“What are you hiding upstairs?”

The thumb makes its way to her mouth. When she was a baby, he’d try to stop her from chewing by yanking it away, the skin catching on her baby teeth. He watches instead. Being six years older than his four-year-old sister lends itself to fresh strength he cannot always grasp. She refuses to reply.

“I know there’s something up there, in the floor.”

She removes the thumb and replaces it with a half-eaten cracker.

“If you don’t tell me I’ll tell Dad.”

He knows, as he says it, that it’ll do little to sway her. Dad has the ability to appear opaque and transparent in equal measure – his presence more ghostlike than paternal. She shrugs and swallows, taking a sip of watery orange juice and hopping down from the table.

“If you don’t tell me I’ll tell Mum.”

That holds her, half-way past the kitchen counter.

“You can’t.”

He tells her he can. He will. Mum is buried in the next village over, having died shortly after his sister’s birth. They visit every couple of months, speaking to her through the ground.

Her blonde brows furrow.

“No, you can’t” she pauses, “I’ve already told her.”

She says it petulantly, and spins on her heel, wandering back into the bowels of the house – the corridor to the kitchen dark despite the evening light.



A week passes, and he discovers little more than what he’s already witnessed. There are some new items – items she’s snuck in without him noticing; a dead frog, a pile of cut grass, and a mug of water. His sister once hid a bird in her doll house until it withered away, too young to fully grasp that animals need sustenance, not a pink plastic home made for miniature people.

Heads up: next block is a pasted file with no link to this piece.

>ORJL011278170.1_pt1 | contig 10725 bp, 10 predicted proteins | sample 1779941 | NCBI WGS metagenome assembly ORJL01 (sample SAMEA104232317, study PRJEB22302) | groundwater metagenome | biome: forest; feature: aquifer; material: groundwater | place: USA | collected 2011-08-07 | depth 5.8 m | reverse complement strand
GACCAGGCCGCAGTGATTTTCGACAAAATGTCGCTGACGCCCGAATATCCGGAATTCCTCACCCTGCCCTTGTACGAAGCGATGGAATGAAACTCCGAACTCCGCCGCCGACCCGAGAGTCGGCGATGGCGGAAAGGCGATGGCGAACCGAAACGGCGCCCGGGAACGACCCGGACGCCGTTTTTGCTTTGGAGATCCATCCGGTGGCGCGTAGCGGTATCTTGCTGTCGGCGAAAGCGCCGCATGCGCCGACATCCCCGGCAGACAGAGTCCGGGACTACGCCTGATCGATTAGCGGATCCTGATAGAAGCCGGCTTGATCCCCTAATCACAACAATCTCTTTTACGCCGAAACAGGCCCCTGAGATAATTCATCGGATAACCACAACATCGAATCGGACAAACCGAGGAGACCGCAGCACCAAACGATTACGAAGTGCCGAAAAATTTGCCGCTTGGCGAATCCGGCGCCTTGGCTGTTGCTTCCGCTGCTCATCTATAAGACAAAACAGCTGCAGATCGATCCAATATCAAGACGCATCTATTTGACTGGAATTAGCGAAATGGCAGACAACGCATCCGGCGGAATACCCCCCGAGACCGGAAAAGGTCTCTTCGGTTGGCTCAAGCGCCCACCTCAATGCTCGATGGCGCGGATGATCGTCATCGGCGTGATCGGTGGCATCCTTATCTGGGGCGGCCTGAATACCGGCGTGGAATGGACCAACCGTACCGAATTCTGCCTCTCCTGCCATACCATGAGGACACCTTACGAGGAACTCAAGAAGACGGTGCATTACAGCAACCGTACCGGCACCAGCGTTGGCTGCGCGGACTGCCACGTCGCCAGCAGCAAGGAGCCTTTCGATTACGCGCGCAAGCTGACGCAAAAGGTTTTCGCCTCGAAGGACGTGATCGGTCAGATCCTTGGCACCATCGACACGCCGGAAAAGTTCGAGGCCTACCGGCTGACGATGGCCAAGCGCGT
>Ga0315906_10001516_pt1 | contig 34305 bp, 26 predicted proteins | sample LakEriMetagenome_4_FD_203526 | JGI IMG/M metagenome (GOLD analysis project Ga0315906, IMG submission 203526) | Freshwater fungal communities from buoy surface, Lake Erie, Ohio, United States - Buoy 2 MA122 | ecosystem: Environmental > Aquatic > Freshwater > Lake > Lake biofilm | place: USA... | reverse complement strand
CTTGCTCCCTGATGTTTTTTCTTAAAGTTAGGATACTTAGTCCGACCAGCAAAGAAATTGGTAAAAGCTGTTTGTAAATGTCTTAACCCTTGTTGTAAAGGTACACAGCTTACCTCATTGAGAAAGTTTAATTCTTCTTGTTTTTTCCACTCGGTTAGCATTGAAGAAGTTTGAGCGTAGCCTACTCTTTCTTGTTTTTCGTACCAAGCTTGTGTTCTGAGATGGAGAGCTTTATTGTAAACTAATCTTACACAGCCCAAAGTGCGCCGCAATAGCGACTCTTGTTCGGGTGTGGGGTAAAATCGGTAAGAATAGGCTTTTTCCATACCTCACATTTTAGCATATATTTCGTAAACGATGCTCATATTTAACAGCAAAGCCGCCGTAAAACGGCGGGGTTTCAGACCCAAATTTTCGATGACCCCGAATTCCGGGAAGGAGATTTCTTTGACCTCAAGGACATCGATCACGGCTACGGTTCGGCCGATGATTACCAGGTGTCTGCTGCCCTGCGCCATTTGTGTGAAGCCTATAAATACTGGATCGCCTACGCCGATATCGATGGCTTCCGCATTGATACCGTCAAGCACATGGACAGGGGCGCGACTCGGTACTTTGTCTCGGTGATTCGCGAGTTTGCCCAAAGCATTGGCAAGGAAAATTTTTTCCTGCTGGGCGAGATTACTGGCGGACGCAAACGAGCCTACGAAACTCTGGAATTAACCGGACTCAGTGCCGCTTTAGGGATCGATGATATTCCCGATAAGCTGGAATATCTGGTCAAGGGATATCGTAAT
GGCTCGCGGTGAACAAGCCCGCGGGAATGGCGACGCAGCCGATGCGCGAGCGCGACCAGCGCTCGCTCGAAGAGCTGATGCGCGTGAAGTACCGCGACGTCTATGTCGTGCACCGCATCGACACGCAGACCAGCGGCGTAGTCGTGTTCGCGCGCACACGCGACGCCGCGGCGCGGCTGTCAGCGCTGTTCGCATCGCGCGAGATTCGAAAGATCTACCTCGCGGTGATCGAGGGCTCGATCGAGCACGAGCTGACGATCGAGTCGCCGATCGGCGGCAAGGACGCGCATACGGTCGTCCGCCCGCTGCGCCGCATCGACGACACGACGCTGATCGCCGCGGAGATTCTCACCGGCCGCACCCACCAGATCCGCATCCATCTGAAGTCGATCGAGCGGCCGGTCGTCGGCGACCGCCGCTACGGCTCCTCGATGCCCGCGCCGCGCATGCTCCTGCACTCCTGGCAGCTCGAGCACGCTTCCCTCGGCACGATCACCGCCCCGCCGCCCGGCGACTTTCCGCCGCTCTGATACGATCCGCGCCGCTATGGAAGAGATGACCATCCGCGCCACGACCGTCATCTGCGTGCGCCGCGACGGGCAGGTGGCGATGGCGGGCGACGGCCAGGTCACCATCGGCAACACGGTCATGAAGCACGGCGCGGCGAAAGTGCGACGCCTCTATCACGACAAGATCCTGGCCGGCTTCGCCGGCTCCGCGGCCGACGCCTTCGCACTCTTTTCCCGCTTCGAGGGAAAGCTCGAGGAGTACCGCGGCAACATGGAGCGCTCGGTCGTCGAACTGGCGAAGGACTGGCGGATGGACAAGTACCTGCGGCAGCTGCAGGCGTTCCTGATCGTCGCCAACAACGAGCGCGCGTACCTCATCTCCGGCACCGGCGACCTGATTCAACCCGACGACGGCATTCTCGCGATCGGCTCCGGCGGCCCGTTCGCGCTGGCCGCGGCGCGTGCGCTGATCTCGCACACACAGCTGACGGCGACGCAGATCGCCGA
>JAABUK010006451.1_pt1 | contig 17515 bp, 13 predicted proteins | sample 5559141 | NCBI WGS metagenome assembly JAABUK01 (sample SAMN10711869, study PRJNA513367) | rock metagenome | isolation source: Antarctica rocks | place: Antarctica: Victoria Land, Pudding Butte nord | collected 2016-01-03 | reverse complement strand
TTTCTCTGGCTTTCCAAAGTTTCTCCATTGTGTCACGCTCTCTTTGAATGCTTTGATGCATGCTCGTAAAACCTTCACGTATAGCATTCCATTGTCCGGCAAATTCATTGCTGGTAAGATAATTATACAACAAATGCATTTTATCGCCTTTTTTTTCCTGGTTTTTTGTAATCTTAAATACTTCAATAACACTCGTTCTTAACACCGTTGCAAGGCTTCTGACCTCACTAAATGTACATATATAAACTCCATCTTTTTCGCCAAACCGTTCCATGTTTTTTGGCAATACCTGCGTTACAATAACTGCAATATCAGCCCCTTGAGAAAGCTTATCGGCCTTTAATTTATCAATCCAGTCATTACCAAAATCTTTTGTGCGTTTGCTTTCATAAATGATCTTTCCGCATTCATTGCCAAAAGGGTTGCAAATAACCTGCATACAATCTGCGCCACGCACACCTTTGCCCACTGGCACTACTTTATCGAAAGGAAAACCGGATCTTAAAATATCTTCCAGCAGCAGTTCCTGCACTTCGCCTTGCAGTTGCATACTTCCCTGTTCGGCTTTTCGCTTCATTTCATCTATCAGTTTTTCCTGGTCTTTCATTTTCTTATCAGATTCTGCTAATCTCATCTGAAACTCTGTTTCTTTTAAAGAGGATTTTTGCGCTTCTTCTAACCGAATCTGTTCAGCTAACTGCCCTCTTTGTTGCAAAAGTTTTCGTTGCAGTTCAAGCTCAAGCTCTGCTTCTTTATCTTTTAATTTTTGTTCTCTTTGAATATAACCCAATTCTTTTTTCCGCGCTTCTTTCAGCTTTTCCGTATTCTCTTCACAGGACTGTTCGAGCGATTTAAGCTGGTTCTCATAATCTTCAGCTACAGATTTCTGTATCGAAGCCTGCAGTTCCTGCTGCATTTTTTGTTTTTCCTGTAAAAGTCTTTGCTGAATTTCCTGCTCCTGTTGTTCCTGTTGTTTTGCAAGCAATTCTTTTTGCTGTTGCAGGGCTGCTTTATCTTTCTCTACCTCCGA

The wardrobe beckons him tonight – another sweltering evening of their late July summer. The air in the farmhouse is thick – enough to cup, shape and contort if the elements allowed. Life has slowed to an agitated crawl. He wipes his top lip of salted sweat and sets his eye against the crack.

9:12 PM and she enters. She should be in bed. So should he. He can see his watch face in the low light. She drops down a brown paper bag from the local grocers and reaches for the floorboard, folding over the rug. From her position – body hovering over the hole, bag in front of her – there is little he can observe.

He listens instead.

As she did the week previous, she whispers down below – “hello”. Paper rustles and is discarded to the side, the contents between her fingers – he can tell by the way her elbows are bent. The room stills as she whispers again, and then it appears, whatever it is, for she sighs out a “you scared me, silly” and giggles, leaning further forward, her pyjama t-shirt riding a little up her back. A dull thud; the item dropped. She sits up, extends her legs back and sets herself out flat on her belly, face flush to the floor, peering inside.